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Coronavirus deaths rise to 71 as protests against stay-home orders are held

'We're not there yet,' county public health officer says on lifting restrictions

 

Last updated 4/18/2020 at 6:30pm



SAN DIEGO (CNS) - The number of COVID-19 cases in San Diego County grew by 55 to 2,213 today and a 58-year-old man with underlying health conditions died in the last 24 hours, bringing the death toll to 71 people, county health officials said.

Positive cases requiring hospitalization was reported at 537, and 187 were placed in intensive care, the county said.

The highest number of cases, 418, was in the 50-59 age range and the second highest, 412, was 30-39 years, the county reported.

There are 1,099 women who have tested positive and 1,110 men.

Meanwhile, some San Diegans took to the streets Saturday to protest

the stay-at-home orders.

In Balboa Park, a small group of local residents gathered at the corner of Sixth Avenue and Laurel Street to protest against the city and state shutdown orders.

Organized by Bankers Hill resident Roger Ogden, the event was said to be held to stand up for constitutional rights.

"We do not believe that the COVID-19 bug represents such an immediate danger to others that constitutional rights should be curtailed,'' Ogden said.

"They panicked and got us into this,'' he said, referring to state and local officials issuing stay-at-home restrictions, "and now they don't want to admit they made a mistake. My constitutional rights overrule these restrictions.''

At the Hall of Justice downtown, a much larger crowd attended a "Freedom Rally'' with hundreds of participants carrying U.S. flags and

homemade signs with such statements as ``Open Up California'' and ''Give Me Liberty Or Give Me Death.''

San Diego police officers kept a watchful eye on the protesters, but officials said they would not be issuing citations on Saturday.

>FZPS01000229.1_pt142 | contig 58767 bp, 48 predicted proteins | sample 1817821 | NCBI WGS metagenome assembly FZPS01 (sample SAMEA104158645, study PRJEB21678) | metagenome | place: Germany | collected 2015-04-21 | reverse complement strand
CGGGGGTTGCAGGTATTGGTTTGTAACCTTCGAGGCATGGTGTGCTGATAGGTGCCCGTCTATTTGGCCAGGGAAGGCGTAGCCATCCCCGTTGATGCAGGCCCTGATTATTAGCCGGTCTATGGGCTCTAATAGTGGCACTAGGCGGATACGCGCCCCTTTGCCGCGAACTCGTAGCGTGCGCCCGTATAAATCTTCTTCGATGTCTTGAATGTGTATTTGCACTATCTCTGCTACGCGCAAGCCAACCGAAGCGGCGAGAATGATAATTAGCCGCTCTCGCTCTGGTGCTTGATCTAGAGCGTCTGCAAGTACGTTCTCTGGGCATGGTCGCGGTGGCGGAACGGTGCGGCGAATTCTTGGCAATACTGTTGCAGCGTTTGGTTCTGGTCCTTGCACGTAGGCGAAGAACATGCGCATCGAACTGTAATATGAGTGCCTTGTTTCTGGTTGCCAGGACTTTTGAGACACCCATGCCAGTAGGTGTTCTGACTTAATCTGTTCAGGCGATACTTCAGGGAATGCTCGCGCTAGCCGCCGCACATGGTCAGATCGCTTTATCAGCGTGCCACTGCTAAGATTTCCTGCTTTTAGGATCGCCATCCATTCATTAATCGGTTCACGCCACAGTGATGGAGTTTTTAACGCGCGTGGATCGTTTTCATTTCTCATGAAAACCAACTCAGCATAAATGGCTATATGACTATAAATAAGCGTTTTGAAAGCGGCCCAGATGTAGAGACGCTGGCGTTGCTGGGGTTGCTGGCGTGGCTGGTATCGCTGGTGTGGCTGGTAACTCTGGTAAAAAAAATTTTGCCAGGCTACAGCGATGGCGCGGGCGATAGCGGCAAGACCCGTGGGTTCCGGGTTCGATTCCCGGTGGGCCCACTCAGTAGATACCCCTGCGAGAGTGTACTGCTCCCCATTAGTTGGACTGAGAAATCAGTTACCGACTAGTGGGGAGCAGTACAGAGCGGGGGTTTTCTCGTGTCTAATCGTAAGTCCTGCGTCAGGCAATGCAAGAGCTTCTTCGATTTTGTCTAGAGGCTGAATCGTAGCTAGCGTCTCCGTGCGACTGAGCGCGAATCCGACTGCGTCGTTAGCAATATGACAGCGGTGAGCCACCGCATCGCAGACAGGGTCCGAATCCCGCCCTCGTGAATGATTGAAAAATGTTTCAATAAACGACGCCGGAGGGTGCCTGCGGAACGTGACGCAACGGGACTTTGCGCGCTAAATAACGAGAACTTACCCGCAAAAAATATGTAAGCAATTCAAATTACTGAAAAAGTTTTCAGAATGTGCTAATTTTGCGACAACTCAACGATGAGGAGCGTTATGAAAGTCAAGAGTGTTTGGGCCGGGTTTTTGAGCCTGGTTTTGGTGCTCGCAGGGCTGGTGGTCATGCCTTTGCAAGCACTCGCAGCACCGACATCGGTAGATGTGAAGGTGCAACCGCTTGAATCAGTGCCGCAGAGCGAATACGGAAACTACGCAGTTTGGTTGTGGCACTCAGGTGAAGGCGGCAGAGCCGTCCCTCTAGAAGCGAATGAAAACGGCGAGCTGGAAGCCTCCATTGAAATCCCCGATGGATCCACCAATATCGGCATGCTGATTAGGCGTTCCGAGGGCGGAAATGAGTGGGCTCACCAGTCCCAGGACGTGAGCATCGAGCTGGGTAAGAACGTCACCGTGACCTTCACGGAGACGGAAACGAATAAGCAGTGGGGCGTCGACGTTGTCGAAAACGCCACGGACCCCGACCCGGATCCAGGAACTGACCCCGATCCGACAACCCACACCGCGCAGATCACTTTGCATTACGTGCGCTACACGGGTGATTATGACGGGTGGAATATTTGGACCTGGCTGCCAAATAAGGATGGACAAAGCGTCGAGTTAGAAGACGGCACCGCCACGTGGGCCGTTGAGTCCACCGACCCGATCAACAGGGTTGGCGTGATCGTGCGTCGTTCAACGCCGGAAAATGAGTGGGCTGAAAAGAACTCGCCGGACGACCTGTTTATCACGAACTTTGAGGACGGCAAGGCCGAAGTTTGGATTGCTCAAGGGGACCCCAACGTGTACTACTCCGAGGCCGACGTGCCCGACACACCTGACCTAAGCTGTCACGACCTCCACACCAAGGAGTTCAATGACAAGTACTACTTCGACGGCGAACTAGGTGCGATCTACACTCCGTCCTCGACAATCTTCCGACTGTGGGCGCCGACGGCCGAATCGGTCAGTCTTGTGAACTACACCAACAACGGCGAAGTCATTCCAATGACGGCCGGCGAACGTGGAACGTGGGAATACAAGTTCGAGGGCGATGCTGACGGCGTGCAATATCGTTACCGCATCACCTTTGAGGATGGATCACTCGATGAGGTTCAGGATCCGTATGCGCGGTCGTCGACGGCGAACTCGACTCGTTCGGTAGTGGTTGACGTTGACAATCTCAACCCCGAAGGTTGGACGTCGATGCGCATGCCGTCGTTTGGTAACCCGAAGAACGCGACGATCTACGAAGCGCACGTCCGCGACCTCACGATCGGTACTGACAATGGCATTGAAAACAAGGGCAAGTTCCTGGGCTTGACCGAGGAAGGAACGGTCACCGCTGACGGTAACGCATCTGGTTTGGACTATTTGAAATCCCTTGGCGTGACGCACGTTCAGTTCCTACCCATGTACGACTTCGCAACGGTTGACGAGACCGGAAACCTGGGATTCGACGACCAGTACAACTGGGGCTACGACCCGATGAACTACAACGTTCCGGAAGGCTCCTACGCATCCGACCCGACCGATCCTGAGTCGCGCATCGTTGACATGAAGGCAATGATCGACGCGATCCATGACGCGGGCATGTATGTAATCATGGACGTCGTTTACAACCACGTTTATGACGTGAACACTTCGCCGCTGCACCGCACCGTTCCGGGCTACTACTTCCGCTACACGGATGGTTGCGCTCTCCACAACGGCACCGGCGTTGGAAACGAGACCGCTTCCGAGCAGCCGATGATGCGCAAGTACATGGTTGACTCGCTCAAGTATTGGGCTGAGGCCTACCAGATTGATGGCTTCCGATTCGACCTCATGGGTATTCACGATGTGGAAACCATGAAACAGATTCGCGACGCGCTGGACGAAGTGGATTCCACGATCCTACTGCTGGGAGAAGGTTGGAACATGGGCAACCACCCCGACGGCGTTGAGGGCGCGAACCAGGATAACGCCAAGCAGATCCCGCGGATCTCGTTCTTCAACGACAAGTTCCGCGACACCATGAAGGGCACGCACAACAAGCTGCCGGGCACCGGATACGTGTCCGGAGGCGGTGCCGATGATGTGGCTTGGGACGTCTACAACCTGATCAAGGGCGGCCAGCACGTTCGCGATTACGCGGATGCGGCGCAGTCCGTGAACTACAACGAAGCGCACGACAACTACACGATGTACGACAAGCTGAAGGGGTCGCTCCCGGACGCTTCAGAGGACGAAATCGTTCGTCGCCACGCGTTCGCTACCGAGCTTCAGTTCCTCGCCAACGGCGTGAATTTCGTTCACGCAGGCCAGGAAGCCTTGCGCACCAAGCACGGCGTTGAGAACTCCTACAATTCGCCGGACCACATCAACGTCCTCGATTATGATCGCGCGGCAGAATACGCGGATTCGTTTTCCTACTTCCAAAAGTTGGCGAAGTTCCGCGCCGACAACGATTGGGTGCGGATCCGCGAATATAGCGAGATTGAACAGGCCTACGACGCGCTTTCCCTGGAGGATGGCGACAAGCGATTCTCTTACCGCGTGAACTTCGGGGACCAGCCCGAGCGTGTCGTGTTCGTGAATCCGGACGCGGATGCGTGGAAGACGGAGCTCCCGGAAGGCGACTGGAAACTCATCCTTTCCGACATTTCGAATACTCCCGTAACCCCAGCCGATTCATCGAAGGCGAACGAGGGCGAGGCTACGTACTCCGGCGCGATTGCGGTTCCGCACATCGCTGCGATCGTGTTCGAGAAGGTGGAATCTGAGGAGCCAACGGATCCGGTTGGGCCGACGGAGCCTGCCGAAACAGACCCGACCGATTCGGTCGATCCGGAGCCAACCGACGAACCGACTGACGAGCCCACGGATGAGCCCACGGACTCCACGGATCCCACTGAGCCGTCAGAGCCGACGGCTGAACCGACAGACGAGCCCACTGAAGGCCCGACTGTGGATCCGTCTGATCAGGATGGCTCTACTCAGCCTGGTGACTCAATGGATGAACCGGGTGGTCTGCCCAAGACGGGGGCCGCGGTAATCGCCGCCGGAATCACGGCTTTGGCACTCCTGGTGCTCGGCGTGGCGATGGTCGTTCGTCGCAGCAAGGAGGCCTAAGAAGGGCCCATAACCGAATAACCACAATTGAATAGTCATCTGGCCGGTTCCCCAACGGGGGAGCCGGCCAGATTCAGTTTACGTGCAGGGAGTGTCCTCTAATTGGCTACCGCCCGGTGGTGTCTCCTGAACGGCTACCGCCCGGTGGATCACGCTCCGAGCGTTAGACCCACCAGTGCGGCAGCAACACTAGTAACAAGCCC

"We have decided not to enforce the law at this time,'' police said. "We welcome people to voice their frustrations and concerns in a peaceful way. We hope after they've done so, they'll disperse.''

Also on Saturday, California Department of Health officials released the names of 261 nursing homes across the state with COVID-19 outbreaks, including 11 located in San Diego County.

The department's website said the list was a snapshot representing 86% of the state's 1,224 skilled-nursing facilities that have reported data within the last 24 hours.

Country Hills Post Acute in El Cajon reported the county's highest number of patients, 19, who tested positive for COVID-19. Fewer than 11 staff members tested positive.

Villa Rancho, a nursing home on Bernardo Center Drive, and The Bradley Court in El Cajon both reported the second-highest number of patients who tested positive, five. Four staff members also tested positive at both locations.

All of the other nursing homes on the county list reported fewer than 11 staff members or patients who tested positive:

-- Avocado Post Acute, El Cajon, fewer than 11 patients testing positive;

-- Boulder Creek Post Acute, Poway, fewer than 11 staff members;

-- Edgemoor Hospital, Santee, fewer than 11 staff members;

-- La Mesa Healthcare Center, fewer than 11 staff members;

-- Lemon Grove Care & Rehabilitation Center, fewer than 11 staff members;

-- San Diego Post-Acute Center, El Cajon, fewer than 11 staff members;

-- The Springs at Pacific Regent, San Diego, fewer than 11 staff

members, fewer than 11 patients;

-- Valle Vista Convalescent Hospital, Escondido, fewer than 11 staff

members;

On Sunday, the Hillcrest Farmers Market will be open with new social distancing and safety rules. The weekly market has been closed since March 15.